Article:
Improving drug quality and combating the threat of counterfeit and substandard medications were the goals of recent efforts by regulators and leaders across Africa, where fake drugs are a particularly serious problem.
Regulators in Ghana last week found that substandard and counterfeit versions of 13 antimalarial drugs were in use in sites across the nation. The discovery of the fake medicines was made possible by the Medicines Quality Monitoring surveillance program, which is a collaboration between the Ghana Food and Drugs Board (FDB), the US Pharmacopeial Convention (USP), and the US Agency for International Development (USAID). The program was established in 2008 and is implemented by USP’s Promoting the Quality of Medicines (PQM) initiative, which aims to improve the drug quality in developing countries.
A recall of the antimalarial drugs was initiated, and the names of the outlets where the drugs were uncovered were publicized. According to a USP press statement, the release of those locations was “intended as a strong deterrent, making pharmacy and hospital procurement personnel more vigilant about their suppliers.”
Patrick Lukulay, director of the PQM program, said, “It’s important to keep in mind that all these fake and substandard medicines were found just in one round of postmarket surveillance, just of antimalarials. The existence of many more substandard and counterfeit medications for other types of medicines and in other locations and facilities must be assumed. Public education and official collaborations between public and private sectors are both essential to protecting public health here in Ghana and in many other developing nations.”
Liberia established a new regulatory authority to oversee the country’s medicines by signing into law the Liberia Medicines and Health Products Regulatory Authority (LMHRA) Act earlier this month. The legislation addresses the growing problem of substandard and counterfeit drugs in the nation’s market, according to a USP press release. USP’s PQM found that postmarketing sampling and testing that the organization conducted in March 2010 revealed a failure rate of 44% when 104 of 234 samples tested failed either simple disintegration, thin-layer chromatography, or both.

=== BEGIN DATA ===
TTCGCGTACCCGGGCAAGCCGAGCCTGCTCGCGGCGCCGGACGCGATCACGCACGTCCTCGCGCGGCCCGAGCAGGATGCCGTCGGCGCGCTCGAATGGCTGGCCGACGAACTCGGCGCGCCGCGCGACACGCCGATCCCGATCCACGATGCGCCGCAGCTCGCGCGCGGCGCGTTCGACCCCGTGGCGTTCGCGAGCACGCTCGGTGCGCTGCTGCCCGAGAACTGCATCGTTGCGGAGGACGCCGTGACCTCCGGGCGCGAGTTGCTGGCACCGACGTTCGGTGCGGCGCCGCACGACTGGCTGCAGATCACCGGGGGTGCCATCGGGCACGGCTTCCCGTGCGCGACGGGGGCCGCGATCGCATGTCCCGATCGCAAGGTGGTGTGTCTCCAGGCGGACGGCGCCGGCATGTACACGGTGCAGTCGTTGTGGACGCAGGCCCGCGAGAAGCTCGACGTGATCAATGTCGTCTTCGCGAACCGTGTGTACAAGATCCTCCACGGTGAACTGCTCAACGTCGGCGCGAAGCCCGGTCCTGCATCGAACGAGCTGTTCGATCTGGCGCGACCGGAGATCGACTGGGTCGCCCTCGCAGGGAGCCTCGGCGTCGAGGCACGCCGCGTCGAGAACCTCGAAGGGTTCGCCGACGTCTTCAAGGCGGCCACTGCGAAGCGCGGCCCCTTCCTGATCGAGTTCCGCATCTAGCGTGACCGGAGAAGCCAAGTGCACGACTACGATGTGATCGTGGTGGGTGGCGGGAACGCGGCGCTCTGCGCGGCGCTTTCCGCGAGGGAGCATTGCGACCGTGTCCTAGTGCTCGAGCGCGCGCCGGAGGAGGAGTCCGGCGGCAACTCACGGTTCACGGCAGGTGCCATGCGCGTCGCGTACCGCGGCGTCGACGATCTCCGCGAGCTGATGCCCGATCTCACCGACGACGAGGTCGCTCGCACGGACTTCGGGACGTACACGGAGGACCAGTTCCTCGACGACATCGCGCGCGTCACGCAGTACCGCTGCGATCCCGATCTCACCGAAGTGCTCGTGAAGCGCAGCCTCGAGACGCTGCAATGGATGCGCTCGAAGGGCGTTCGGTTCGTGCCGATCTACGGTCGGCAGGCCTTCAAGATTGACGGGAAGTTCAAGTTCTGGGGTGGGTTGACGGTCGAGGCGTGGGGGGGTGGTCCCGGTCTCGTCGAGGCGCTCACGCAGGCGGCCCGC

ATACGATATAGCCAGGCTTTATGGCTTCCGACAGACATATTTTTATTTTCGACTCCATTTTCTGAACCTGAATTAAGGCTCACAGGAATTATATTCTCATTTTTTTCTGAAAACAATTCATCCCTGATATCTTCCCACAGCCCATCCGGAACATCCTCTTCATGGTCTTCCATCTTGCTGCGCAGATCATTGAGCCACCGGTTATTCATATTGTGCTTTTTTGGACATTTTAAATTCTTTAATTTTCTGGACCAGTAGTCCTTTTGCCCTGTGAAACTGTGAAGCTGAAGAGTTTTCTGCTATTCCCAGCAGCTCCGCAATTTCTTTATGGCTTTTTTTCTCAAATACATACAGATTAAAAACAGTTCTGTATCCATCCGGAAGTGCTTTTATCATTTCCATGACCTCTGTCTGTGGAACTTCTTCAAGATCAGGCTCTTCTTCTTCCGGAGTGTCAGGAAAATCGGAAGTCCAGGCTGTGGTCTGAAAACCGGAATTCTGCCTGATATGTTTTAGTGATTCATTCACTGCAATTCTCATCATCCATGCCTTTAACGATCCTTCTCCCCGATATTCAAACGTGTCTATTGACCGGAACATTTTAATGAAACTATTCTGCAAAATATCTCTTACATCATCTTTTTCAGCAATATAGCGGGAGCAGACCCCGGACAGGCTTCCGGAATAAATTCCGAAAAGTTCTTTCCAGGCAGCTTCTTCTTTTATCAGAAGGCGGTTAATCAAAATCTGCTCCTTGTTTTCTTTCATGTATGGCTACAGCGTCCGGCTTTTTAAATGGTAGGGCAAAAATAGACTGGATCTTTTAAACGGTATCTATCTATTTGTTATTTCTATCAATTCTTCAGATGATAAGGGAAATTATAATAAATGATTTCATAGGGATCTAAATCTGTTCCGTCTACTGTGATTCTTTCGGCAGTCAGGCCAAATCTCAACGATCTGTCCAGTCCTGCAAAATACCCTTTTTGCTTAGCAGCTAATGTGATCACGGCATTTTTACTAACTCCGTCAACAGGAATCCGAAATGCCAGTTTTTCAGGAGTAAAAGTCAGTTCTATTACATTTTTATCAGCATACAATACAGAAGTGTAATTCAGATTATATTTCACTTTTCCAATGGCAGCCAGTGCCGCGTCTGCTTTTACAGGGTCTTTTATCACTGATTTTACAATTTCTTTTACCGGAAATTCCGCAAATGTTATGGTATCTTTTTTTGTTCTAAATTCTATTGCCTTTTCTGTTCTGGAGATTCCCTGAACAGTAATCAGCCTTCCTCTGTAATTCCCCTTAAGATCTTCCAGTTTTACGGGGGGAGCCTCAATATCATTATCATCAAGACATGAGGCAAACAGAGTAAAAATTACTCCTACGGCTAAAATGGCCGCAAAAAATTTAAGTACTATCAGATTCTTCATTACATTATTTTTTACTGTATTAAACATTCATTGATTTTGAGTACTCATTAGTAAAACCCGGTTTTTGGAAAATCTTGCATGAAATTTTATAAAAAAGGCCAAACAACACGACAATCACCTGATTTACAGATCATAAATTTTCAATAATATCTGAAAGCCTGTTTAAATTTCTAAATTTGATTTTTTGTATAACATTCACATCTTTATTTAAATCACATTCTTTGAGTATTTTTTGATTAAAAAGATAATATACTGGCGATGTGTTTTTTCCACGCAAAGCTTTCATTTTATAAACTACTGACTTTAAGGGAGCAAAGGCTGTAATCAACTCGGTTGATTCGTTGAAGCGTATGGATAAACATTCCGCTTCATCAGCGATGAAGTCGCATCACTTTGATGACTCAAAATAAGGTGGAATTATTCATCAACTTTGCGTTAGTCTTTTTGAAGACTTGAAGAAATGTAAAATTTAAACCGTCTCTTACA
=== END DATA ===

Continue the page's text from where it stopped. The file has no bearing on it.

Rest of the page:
“We celebrate this important milestone in the history of the pharmaceutical sector of our country,” Reverend Tijli Tarty Tyee, Sr., chief pharmacist of the Republic of Liberia, said in the press release. “We believe that the implementation [of this Act] will be the most important aspect of the law that can ensure the protection of the citizens within our borders.”
A pharmacist in Zambia called on the government last week to empower regulators to help fight the spread of counterfeit drugs. According to an article in the Zambia Post, Christopher Sakala said in a presentation during the Stop Stockout Campaign anticounterfeiting seminar in Lusaka that the country’s Pharmaceutical Regulatory Authority needs more inspectors, saying that five for the entire country conducting inspections at two entry points is simply not enough.
“The Pharmaceutical Regulatory Agency needs to be equipped properly. It is a professional body that works very hard to check on the quality of medicines the Zambian patients consume. This is a body that is serious with issues of public health, but they work under difficult conditions,” Sakala said.
He also advised health institutions to employ licensed pharmacists to distinguish between legitimate and counterfeit drugs.
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